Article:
In the lives of virtually every person, there are moments when decisions are made based on our lesser virtues. During these moments, we forego what is traditionally right and do what we believe is right for us. Propelled by jealousy, anger, shame or a sense of personal emptiness, people do the wrong thing for the wrong reasons on a near daily basis.

These ‘bad’ acts do not always reflect the entirety of the person. Not all people who let their lesser angels prevail are truly evil. We are not and cannot be perfect and expecting a person to act perfectly is typically a fool’s errand.

There are those we hold to a higher standard, however, and when these people fail, it reveals the humanity of those we thought to be superhuman. Those who tower above all others. Even one man who came to be known as the “Eighth Wonder of the World.”

Act One: The Globetrotting Giant

Before he received his most famous moniker, Andre Roussimoff had travelled across the globe while honing his craft. He travelled from his native France across Europe in the mid and late 1960s and headlined shows wherever he went. His travels took him to lands as different and disparate as New Zealand and Iraq and in the early 1970s, he moved to Montreal with his friend and business manager, Frank Valois. In early 1970, he debuted in Japan for IWE as Monster Roussimoff and would continue to make regular trips there for various promotions throughout the rest of his career and life.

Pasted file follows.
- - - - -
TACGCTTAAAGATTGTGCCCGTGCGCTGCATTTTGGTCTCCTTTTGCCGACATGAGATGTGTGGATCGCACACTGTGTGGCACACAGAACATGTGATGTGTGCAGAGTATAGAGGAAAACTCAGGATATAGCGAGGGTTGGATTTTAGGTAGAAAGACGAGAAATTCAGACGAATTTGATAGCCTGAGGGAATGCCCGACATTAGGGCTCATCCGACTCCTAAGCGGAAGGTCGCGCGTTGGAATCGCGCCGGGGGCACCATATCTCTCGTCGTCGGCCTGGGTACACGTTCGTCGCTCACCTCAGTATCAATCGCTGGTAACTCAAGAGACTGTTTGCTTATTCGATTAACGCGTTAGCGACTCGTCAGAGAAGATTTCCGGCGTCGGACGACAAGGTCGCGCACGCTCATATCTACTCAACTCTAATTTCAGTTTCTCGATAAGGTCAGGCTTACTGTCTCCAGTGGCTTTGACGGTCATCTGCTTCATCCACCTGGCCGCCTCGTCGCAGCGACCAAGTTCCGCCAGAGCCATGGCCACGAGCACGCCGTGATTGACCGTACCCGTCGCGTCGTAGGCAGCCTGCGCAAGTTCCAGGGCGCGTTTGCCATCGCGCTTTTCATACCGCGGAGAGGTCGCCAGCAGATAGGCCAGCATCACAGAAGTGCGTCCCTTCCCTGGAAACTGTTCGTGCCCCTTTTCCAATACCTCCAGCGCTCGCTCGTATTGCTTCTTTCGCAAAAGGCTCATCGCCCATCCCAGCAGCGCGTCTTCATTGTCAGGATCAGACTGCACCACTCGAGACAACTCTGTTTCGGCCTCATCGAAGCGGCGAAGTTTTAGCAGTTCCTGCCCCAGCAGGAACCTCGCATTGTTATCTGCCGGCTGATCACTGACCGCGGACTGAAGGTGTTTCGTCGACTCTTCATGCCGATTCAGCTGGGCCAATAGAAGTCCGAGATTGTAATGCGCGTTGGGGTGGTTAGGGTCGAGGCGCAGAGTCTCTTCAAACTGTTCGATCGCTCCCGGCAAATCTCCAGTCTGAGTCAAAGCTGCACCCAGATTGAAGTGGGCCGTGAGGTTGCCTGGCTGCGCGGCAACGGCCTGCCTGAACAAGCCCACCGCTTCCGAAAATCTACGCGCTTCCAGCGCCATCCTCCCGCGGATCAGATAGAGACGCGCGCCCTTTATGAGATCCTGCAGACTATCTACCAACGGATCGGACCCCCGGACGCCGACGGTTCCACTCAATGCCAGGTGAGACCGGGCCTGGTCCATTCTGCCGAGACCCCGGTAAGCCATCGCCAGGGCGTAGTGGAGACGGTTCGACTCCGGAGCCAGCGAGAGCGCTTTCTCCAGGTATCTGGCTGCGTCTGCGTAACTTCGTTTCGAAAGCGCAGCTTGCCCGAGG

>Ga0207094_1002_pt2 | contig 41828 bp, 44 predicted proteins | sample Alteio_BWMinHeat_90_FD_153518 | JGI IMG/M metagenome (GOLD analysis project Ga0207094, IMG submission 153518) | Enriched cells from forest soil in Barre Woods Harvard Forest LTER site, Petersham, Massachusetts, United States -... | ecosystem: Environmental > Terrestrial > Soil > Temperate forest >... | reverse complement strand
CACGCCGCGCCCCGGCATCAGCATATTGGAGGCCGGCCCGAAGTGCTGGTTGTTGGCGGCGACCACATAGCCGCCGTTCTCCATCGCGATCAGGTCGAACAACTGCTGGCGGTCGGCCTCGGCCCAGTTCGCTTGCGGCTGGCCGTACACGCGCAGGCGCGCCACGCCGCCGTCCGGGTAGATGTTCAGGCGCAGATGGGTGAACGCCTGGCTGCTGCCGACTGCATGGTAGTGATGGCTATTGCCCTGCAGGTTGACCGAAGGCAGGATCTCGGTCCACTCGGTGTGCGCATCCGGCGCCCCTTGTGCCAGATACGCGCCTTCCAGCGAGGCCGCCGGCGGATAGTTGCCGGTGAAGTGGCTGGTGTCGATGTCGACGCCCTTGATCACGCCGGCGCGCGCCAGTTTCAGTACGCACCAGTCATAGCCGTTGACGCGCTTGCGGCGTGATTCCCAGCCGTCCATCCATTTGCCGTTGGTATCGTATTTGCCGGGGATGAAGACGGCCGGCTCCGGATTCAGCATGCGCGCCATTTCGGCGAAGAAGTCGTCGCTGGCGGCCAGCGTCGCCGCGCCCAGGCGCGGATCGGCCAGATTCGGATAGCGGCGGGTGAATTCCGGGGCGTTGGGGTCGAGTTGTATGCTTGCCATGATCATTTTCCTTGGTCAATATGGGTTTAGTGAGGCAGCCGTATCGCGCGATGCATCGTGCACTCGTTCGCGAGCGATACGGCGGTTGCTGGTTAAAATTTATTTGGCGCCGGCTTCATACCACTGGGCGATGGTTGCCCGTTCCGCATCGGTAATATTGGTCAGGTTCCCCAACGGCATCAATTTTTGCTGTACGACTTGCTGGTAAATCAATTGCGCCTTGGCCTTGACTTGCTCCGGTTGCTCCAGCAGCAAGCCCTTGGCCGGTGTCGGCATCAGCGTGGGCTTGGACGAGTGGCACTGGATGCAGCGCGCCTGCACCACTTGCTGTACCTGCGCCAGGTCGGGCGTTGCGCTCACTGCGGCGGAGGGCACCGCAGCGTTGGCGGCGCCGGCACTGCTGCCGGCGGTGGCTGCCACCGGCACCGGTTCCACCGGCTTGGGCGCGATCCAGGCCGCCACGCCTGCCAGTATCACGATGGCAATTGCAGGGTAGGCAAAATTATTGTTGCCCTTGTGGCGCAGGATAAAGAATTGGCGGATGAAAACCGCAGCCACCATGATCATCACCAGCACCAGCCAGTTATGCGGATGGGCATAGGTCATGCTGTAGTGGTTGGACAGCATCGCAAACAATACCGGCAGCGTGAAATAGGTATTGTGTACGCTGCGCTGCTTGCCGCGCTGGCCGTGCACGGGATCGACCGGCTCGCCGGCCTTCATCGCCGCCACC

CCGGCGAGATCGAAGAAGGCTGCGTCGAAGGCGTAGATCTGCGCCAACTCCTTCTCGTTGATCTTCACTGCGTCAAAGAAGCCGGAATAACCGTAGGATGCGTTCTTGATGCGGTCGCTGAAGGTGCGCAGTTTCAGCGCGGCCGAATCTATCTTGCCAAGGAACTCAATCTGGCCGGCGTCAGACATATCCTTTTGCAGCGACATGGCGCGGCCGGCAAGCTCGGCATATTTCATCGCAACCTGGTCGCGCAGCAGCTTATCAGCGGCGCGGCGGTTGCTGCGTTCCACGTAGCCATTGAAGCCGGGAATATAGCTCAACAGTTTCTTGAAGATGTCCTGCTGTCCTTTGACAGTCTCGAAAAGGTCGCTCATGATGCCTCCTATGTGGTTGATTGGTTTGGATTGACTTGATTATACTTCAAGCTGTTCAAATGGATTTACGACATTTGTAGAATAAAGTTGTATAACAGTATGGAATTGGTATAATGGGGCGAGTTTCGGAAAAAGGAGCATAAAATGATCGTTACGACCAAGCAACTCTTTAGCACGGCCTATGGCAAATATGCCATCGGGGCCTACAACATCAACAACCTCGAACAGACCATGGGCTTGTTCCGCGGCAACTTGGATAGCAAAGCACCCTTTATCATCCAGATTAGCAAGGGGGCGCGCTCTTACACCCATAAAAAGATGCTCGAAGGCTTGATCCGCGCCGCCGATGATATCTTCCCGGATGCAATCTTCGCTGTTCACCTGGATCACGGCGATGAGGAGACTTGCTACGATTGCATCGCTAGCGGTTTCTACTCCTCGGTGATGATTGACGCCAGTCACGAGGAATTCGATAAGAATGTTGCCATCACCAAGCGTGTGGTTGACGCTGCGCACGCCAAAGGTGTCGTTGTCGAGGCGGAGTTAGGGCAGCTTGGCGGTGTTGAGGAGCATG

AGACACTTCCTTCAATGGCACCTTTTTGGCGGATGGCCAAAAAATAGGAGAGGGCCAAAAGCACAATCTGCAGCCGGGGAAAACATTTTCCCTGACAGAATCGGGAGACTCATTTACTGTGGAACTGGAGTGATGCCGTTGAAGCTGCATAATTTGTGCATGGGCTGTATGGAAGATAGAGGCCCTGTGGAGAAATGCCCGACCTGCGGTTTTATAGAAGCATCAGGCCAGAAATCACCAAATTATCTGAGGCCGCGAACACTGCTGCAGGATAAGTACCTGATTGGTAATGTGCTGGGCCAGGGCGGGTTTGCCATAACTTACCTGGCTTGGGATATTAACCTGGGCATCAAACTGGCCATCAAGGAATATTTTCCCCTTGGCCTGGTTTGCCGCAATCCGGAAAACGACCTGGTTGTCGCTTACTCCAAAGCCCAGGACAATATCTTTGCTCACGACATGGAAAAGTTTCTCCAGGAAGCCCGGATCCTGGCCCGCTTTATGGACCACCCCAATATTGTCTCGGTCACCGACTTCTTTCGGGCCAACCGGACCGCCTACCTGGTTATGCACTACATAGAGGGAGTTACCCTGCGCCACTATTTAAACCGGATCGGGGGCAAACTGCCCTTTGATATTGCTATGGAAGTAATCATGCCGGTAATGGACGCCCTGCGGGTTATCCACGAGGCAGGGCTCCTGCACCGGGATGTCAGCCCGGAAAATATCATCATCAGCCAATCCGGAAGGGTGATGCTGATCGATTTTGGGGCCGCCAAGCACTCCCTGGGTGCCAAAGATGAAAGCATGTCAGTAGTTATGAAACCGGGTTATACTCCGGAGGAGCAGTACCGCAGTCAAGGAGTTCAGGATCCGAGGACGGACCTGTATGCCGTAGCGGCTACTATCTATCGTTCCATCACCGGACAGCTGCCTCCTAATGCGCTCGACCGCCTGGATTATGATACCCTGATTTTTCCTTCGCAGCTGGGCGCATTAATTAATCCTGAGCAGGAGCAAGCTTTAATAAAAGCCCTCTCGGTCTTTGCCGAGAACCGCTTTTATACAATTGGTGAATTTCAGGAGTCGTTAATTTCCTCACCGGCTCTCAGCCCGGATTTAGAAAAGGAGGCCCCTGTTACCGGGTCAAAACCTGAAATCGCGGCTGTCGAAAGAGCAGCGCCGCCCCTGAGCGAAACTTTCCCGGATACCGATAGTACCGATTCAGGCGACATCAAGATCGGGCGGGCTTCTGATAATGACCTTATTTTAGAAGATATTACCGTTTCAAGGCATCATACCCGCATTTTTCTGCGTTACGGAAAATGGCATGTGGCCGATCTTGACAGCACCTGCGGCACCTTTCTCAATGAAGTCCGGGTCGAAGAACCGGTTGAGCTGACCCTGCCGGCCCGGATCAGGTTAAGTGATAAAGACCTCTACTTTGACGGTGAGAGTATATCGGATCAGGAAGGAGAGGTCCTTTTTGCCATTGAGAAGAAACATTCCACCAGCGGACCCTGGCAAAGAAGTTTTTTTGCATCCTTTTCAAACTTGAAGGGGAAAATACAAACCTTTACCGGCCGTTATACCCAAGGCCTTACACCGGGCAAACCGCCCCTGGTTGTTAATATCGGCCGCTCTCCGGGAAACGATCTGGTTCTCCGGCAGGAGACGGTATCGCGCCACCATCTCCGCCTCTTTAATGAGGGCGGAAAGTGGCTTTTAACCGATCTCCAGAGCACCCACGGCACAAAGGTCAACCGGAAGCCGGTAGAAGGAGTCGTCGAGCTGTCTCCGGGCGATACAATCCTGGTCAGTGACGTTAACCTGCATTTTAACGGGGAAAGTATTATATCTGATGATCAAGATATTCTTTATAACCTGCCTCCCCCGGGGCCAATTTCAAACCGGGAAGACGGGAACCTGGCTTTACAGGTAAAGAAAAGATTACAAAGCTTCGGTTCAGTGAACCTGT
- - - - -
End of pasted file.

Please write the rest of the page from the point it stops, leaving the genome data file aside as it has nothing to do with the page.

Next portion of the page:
1973 proved to be the turning point in Roussimoff’s career. Having been presented as an unstoppable force in Montreal and elsewhere, Andre’s drawing power as a long term presence began to wane once it became clear that no heel could match him. In March 1973, Valois arranged for Andre to meet with a promoter he had never worked for, Vince McMahon Sr. In his excellent obituary for Andre, Dave Meltzer (Wrestling Observer Newsletter, February 8, 1993) described the changes Vince Sr. proposed for Rousimoff: